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Experienced tramper forgets distress beacon, is rescued by Police, SAR and chopper

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At about 7pm last Saturday night, Police received a mobile phone call from a missing tramper saying she was lost in low cloud in the Borland Saddle area, about a 60km drive from Manapouri, Southland.

Sergeant Dougall Henderson of Invercargill Police Search and Rescue (SAR) says “The tramper, a tourist did have experience of the area but was disoriented after cloud descended around her.”

“Although she was well prepared for a day tramp and was quite experienced, she only had her mobile phone. She had been walking around for several hours before raising the alarm,” he says.

“The irony is, she owns a Distress Beacon (Personal Locator Beacon) and didn’t think she would need it because she knew the area, but as it turns out – she did need it.”

She knows she should have taken a GPS also, as she wasn’t far from where she thought she was, says Dougall.

Richie Hunter, Southern Lakes Helicopters crewperson says “As weather conditions were marginal, police had SAR volunteers onboard for a foot approach if needed. The helicopter got to within 500 metres of the tramper but couldn’t climb any higher due to poor visibility, as she was 1440 metres up the saddle.

“Based on local knowledge, Police knew there was a high drop-off, and she could have fallen. We told her not to descend to the chopper and we did attempt to get her with the chopper from multiple directions, but it was too cloudy and wasn’t safe.”

“We dropped the SAR team on the ground at the Borland Saddle and they walked two hours in to find her at 11.30pm, so she was lucky,” he says.

Richie recommends that people in the outdoors carry a Distress Beacon, such as a Personal Locator Beacon (PLB) to call for help in an emergency.

“The PLBs are more powerful, accurate and provide a rapid response by emergency services. They are better than the alternative satellite text message devices or SEND (Satellite Emergency Notification Device). The PLB’s also have an important homing function for rescue aircraft to locate and pinpoint the position once the aircraft is on scene, even if the party are under a tree canopy. We have found, with other devices, the information is delayed and often difficult to locate them without the homing function in rugged country,” he says.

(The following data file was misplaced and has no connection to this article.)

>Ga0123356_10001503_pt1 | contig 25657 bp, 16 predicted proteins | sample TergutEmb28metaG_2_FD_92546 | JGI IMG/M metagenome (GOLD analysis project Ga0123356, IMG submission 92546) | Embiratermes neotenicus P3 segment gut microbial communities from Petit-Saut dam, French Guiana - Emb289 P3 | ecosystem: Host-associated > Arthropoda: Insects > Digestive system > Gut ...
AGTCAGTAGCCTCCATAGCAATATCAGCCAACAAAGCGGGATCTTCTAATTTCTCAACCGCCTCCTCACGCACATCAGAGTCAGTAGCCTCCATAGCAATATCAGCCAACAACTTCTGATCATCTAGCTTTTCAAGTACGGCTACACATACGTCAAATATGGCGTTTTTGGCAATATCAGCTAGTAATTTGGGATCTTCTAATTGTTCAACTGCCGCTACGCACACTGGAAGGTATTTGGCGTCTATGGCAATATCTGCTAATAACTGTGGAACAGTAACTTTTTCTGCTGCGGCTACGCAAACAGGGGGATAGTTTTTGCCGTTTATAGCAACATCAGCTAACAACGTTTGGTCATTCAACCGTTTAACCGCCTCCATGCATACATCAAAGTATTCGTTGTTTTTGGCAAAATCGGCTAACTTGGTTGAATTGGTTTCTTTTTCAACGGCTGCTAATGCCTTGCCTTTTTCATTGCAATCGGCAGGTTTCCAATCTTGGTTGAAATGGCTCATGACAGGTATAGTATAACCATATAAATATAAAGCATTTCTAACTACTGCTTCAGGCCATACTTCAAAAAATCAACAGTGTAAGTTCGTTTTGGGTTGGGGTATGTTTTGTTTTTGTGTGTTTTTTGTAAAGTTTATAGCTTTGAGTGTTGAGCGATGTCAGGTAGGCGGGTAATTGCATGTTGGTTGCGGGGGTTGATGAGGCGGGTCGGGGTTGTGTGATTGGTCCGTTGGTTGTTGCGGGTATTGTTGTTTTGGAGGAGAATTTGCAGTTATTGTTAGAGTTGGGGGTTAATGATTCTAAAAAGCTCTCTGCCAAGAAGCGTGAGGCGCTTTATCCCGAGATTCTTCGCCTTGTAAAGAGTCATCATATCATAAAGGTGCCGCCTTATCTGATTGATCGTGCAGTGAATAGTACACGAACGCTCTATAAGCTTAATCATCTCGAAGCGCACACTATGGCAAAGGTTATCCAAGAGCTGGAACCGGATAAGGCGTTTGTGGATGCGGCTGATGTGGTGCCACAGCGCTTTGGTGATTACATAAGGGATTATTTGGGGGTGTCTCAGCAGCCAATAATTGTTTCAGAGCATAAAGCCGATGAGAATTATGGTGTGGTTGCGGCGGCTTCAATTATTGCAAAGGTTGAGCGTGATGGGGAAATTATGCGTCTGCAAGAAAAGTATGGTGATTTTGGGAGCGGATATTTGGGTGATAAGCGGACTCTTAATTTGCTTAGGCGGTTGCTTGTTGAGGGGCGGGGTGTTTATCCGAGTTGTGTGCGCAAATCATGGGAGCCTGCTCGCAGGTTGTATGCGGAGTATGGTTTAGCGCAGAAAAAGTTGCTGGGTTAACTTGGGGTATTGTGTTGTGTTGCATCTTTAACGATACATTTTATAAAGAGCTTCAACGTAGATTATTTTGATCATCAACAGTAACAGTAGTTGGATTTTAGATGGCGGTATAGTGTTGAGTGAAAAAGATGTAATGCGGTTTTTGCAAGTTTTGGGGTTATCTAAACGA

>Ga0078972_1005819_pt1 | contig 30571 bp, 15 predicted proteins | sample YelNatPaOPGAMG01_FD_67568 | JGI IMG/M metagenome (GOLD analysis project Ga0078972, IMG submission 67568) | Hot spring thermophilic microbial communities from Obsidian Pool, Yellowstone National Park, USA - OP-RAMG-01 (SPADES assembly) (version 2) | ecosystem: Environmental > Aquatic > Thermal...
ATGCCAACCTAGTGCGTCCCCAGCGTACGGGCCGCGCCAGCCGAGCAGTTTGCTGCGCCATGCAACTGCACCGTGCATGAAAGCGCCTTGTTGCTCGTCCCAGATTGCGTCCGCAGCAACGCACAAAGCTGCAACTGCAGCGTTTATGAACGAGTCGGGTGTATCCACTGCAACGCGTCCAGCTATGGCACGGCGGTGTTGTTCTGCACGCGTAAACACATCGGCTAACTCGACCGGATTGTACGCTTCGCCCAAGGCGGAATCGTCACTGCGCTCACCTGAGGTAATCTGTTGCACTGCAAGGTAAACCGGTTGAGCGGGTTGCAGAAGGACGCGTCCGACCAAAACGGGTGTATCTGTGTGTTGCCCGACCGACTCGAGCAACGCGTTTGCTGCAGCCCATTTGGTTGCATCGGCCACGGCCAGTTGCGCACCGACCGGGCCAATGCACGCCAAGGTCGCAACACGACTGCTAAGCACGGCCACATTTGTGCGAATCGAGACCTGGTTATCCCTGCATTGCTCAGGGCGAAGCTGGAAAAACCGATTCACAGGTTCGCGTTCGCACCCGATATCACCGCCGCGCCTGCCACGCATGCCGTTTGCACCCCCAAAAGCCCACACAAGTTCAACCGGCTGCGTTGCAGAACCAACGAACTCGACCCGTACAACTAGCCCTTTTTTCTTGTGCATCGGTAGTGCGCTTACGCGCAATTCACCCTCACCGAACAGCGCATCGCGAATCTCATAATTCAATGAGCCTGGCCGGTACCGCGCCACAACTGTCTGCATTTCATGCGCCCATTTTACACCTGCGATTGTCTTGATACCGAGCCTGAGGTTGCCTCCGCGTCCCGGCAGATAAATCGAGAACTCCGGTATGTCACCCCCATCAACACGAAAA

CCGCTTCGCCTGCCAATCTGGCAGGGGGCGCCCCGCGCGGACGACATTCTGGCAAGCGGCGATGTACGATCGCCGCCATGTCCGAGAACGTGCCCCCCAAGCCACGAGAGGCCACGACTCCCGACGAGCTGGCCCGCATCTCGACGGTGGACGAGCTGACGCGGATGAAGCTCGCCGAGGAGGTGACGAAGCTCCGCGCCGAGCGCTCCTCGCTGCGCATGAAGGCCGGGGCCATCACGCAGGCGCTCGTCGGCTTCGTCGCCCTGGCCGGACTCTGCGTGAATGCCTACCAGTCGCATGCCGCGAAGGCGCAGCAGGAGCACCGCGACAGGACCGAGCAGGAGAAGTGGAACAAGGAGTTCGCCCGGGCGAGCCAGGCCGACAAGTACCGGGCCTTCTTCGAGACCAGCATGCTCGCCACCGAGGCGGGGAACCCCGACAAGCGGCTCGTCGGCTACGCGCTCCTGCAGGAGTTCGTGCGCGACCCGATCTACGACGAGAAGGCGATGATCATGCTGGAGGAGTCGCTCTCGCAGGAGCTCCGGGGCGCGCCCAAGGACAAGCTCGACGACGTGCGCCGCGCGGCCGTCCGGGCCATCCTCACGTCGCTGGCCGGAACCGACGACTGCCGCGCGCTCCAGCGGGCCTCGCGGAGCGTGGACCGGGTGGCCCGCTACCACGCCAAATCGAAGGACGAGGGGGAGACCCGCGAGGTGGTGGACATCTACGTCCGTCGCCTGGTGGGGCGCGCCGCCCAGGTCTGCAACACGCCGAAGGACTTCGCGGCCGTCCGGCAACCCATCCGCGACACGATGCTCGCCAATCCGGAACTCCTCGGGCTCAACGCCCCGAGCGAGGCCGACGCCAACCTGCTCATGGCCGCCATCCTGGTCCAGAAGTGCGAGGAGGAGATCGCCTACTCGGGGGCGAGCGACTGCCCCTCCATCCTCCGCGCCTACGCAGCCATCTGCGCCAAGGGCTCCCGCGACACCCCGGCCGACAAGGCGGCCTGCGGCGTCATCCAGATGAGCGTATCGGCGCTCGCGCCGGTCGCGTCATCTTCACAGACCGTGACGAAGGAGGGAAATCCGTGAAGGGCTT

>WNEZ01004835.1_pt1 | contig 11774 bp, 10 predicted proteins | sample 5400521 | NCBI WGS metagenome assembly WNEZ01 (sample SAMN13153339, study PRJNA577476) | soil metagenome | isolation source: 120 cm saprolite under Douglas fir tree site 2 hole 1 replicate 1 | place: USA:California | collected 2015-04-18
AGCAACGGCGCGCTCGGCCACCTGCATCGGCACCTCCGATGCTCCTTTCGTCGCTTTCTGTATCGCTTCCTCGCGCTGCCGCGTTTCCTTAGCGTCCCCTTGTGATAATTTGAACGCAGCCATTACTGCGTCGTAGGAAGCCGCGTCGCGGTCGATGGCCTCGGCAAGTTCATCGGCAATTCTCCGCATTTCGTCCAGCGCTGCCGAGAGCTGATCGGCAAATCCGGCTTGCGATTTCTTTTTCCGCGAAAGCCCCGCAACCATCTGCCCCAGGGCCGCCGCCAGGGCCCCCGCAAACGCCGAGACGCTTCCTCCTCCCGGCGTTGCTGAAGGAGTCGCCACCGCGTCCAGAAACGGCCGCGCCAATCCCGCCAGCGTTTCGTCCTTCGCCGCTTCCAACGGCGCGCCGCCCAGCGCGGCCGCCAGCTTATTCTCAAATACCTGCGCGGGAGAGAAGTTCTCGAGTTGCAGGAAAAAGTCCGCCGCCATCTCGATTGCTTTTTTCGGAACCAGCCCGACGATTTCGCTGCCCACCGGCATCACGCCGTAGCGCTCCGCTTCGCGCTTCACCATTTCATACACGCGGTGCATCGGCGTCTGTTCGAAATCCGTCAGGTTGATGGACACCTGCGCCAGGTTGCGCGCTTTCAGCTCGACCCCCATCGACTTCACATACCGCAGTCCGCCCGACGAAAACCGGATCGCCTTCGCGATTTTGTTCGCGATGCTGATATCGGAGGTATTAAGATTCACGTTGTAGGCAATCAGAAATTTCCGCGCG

Experienced LandSAR volunteer, Mark Sweeney said “We were able to plot her exact location, so she was told to stay put due to being several kilometres from nearest track. She was fine, in good spirits and not injured. She had the right clothes and food and was well equipped for a day tramp, but not prepared for sleeping out overnight.

“She was annoyed she had forgotten her Distress Beacon and did not take a GPS, although you can’t just reply on GPS either – these can fail due to software problems, low batteries or even wet weather,” he says.

Sergeant Dougall Henderson says “She was very lucky that she got reception for her mobile phone and was able to call 111 after becoming lost. It was just pure luck that she had good mobile phone reception. Remember though, you can never rely on good luck when you are out in the great outdoors.”

The Land Safety Code provides five key steps for enjoying the outdoors, safely:

  • Choose the right trip for you: It pays to learn about the route and make sure you have the skills for it.
  • Understand the weather: It can change fast. Check the forecast and change your plans if needed.
  • Pack warm clothes and extra food: Prepare for bad weather and an unexpected extra night out.
  • Share your plans: Telling a trusted person your trip details. Taking a distress beacon can save your life.
  • Take care of yourself and each other: Eat, drink, rest, and stick with your group and make decisions together.

Beacons are small lightweight devices that can summon help to your location in a life-threatening situation. You can rent or buy a distress beacon and take it with you. You can register your distress beacon at Beacons which is fast, easy, and free to register.

For more helpful information on staying safe in the outdoors you can visit the Mountain Safety Council resources.

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Source:NZ Police

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